WEDNESDAY, NOVEMBER 9, 2011
by Sumaya Amer
Illinois Auto Insurance Specialist in Chicago
Flood is a common occurrence in the United States, from Northeast to Southeast, hurricane and river floods are common. With each flood comes enormous property destruction, including damage to automobiles. Water damage may not be as visible as collision damages, although it can cause more serious damage to the electrical system of the vehicle and its engine.
Some analysts reported that in wake of Hurricane Irene some 11,789 flood vehicle-related claims were made in the month of August 2011 alone, about 35% of those were in State of New Jersey. Earlier in May 2011 thousands of vehicles were flooded and declared total loss by insurance companies in the Mississippi River flooding that hit hard several communities, especially Louisiana.
Most of these vehicles will hit the market soon, be sold by individuals and dealers. Sellers of flood damaged vehicles normally choose areas where flood is not common, such as Chicago Illinois. It is not uncommon to find individuals and dealers attempting to sell flood damaged vehicles in Chicago Illinois. There is nothing illegal about it as long as the seller(s) make that disclosure regarding the flood vehicle to the buyer(s). Actually a flood vehicle can be an excellent buy for a newer driver, project car, or just another nice car for good price. However, selling a flood vehicle without making this disclosure to the potential buyers.
Effect of Flood Vehicles on Auto Insurance Claims
When you insurance an auto, the company will pay you the Actual Cash Value of the vehicle in the event of total loss. If the company estimates the value of repair to be 75% to 80% of the Actual Cash Value or higher, then they will declare the vehicle total loss. Flood vehicles have significantly lower ACV, meaning that in the event of total loss your company may pay you only a very small fraction. Also, some companies may not offer physical damage (comprehensive and collission) to previously totaled (salvaged) vehicles, including flood vehicles.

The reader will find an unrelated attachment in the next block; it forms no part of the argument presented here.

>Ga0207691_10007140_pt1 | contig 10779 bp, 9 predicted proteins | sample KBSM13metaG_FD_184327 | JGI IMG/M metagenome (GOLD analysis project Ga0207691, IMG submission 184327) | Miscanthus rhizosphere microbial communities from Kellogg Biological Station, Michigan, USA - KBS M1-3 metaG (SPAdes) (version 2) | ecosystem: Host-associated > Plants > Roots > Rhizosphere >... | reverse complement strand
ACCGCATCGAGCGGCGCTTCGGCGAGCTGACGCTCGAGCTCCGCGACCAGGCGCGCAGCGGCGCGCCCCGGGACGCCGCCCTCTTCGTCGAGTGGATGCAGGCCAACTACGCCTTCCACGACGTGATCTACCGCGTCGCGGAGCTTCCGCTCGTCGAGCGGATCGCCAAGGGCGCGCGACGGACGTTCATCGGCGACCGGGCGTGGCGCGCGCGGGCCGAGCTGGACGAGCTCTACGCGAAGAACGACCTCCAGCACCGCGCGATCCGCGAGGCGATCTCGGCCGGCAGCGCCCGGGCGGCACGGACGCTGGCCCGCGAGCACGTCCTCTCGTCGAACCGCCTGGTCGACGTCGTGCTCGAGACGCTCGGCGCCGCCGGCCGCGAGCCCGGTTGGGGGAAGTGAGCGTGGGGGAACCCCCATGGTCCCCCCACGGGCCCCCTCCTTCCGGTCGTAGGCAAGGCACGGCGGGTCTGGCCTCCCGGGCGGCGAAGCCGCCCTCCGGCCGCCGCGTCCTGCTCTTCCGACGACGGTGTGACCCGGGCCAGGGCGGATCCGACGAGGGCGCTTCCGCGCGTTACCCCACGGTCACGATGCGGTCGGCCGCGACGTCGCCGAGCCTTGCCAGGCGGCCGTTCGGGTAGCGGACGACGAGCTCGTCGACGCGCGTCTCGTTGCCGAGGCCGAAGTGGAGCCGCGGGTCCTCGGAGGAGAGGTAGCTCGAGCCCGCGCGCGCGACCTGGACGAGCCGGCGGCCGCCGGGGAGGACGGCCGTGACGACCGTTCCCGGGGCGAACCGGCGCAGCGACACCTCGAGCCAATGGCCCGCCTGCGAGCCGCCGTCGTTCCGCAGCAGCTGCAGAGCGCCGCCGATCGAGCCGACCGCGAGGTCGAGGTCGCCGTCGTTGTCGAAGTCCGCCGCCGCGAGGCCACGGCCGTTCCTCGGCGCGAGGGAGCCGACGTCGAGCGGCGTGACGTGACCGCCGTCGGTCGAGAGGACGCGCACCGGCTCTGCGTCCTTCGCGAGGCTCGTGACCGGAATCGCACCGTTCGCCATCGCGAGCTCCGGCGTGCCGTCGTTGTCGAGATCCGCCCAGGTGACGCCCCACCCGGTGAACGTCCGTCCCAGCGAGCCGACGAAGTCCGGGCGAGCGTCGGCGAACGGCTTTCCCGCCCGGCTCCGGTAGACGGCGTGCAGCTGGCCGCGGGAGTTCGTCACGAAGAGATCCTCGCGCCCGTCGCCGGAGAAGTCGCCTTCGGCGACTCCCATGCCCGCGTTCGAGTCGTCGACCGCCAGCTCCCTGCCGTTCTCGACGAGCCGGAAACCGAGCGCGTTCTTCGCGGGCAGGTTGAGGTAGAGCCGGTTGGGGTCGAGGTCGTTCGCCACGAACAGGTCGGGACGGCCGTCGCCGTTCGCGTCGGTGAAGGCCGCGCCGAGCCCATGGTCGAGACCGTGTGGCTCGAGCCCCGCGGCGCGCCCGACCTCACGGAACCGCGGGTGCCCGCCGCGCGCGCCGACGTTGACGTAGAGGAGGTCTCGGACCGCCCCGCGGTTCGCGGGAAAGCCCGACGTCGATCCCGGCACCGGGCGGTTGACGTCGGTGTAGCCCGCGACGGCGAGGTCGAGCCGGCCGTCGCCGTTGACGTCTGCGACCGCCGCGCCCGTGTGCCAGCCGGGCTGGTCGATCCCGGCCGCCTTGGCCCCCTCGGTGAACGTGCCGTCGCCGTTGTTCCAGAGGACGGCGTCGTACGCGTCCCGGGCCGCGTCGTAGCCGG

How to Spot A Flood Vehicle
There are many things you can do to check if the vehicle you are buying is a flood vehicle. These include:
1. Avoid buying from unverifiable strangers. If you are buying from used car dealers choose one with good reputation.
2. Check the interior of the vehicles. Signs like recently shampooed carpet, fading upholstery, rust in areas where water cannot be in (console area), mud in trunk and engine area, seatbelt retractor for moisture or mildew, and door speakers for any damage.
3. Ask questions about if the vehicle was involved in accident or flood. Carfax should help determine that. Inspect the car before you buy it.
4. Other sources of information that you may get about vehicles include the National Motor Vehicle Title Information System (http://www.vehiclehistory.gov/nmvtis_vehiclehistory.html) and the National Insurance Crime Bureau (https://www.nicb.org/theft_and_fraud_awareness/vincheck)